The Te Arawa canoe under chief Tamatekapua is said to have landed at Maketu from Hawaiki in c1350. The name Te Puke comes from Hei on the Arawa Waka – he called a hill he could see from the ocean Te Puke-O-Tawa – the hill of Tawa - after his wife (the hill is now called Otawa). Hei’s people known as Waitaha had a marae on what is now No 1 Road called Te Puke (now Otaraninia urupa) – it was in the corner of the block drawn up by the surveyors which became known as the Te Puke block

James Cook is the first documented European to visit the area, sailing between Motiti Island and the coast in 1769. In 1830 Danish sailor Philip Tapsell settled at Maketu and operated as a trader. 

In 1876 surveying of the Te Puke Block started, being completed in 1879. The Tauranga Working Men’s Land Association was formed in 1877 and members petitioned the government for 4000 acres at Te Puke. At the same time Katikati founder, George Vesey Stewart, applied to the government to bring settlers to Te Puke. In 1879 the first Te Puke settlers arrived. Included were Peter Grant and his wife Caroline (nee Moon), William Bird and his wife Sarah (nee Leitch), and Joseph Malyon and his wife Sara (nee James). The Te Puke settlers organised by George Vesey Stewart arrived in New Zealand from London aboard the Lady Jocelyn on 2 January 1881. However the Malyon family had arrived earlier in 1878 with George Vesey Stewart and lived for a time at Katikati.

Te Puke History

City:Te Puke

Latitude and Longitude coordinates: -37.7861649,176.3254445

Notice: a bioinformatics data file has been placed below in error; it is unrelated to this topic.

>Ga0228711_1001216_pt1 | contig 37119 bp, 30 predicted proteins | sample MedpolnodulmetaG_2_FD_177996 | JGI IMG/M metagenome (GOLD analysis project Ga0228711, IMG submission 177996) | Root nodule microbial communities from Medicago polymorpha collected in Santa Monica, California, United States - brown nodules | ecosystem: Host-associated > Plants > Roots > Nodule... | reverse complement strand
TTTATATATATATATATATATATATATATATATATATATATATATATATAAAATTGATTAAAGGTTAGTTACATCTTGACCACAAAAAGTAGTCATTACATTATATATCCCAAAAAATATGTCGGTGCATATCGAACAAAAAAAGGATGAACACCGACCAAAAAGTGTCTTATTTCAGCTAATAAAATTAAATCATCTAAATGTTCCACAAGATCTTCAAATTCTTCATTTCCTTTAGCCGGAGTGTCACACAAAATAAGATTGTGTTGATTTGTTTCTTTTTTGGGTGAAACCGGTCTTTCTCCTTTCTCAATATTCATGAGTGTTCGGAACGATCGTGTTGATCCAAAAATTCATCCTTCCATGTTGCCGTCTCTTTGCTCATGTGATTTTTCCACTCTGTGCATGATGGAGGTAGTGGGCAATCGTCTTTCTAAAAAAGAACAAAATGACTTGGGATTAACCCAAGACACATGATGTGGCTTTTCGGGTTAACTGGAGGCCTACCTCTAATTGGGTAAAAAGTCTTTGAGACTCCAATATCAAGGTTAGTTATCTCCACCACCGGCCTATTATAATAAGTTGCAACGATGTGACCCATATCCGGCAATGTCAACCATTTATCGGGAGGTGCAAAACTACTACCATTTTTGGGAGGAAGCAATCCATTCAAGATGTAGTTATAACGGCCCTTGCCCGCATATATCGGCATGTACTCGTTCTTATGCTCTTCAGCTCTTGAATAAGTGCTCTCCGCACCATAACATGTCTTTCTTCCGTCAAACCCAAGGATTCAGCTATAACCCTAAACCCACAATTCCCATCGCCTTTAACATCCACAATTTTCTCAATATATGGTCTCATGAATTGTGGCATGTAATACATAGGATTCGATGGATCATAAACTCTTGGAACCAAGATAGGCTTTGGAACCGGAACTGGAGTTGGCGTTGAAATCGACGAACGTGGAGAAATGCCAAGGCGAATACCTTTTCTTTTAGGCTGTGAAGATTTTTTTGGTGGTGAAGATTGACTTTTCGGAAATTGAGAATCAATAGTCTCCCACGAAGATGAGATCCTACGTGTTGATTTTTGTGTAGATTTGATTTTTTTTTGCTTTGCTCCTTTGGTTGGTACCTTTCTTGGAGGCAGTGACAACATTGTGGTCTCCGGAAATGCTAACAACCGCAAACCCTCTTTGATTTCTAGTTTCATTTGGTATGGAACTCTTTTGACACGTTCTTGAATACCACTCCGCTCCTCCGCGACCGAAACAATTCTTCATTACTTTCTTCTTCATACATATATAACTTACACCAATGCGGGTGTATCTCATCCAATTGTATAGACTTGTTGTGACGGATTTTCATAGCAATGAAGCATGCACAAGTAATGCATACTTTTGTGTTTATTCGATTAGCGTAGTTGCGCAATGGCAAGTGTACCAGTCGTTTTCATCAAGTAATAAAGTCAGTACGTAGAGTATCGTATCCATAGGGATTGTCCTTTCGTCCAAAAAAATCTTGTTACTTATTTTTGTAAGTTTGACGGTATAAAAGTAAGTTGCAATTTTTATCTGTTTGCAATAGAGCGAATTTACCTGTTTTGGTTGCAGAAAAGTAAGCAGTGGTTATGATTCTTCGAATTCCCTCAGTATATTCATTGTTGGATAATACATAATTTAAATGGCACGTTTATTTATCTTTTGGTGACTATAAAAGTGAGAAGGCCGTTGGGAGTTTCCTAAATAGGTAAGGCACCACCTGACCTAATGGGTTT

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Montgomery family outside the Te Puke Hotel (c1910).

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History of Te Puke Cemetery by D M Mutton with acknowledgement to Papers Past, National Library of New Zealand (July
Hera's Memorial (Te Puke).
This article about Hera's Memorial is Te Puke is by Christine Clement. In 1921 Hera’s memorial was unveiled at the
Robert Croxton (c1853-1942).
Robert (Bob) Croxton was an old swagman that used to hang around Te Puke and was a great friend of
Te Puke Railway Station (c1925).
A small envelop of historical images of Te Puke taken in the 1920s or 1930s.These were originally printed in Great
Ellen McCormack and Christine Clement cutting the book launch cake (2013) .
Te Puke identity and family historian-genealogist Christine Clement is the author of eleven books covering topics such as Bay of
The 1918 Inflenza Pandemic (Spanish 'flu) was to leave it's mark on Te Puke. Victim's of the pandemic include the
Jubilee Park Plan (c1940) .
This article on the history of Te Puke's Jubilee Park / Jamieson Oval is by local historian and author, Christine
This article on how Colin McCahon left his mark on Te Puke was written by local historian and author, Christine
Montgomery family outside the Te Puke Hotel (c1910).
This article on the history of the Te Puke Hotel was written by local historian and author, Christine Clement.
Capitol Theatre, Te Puke (2010).
This article by local historian and author, Christine Clement, appeared in the 'Focus Te Puke News Update' on 15 January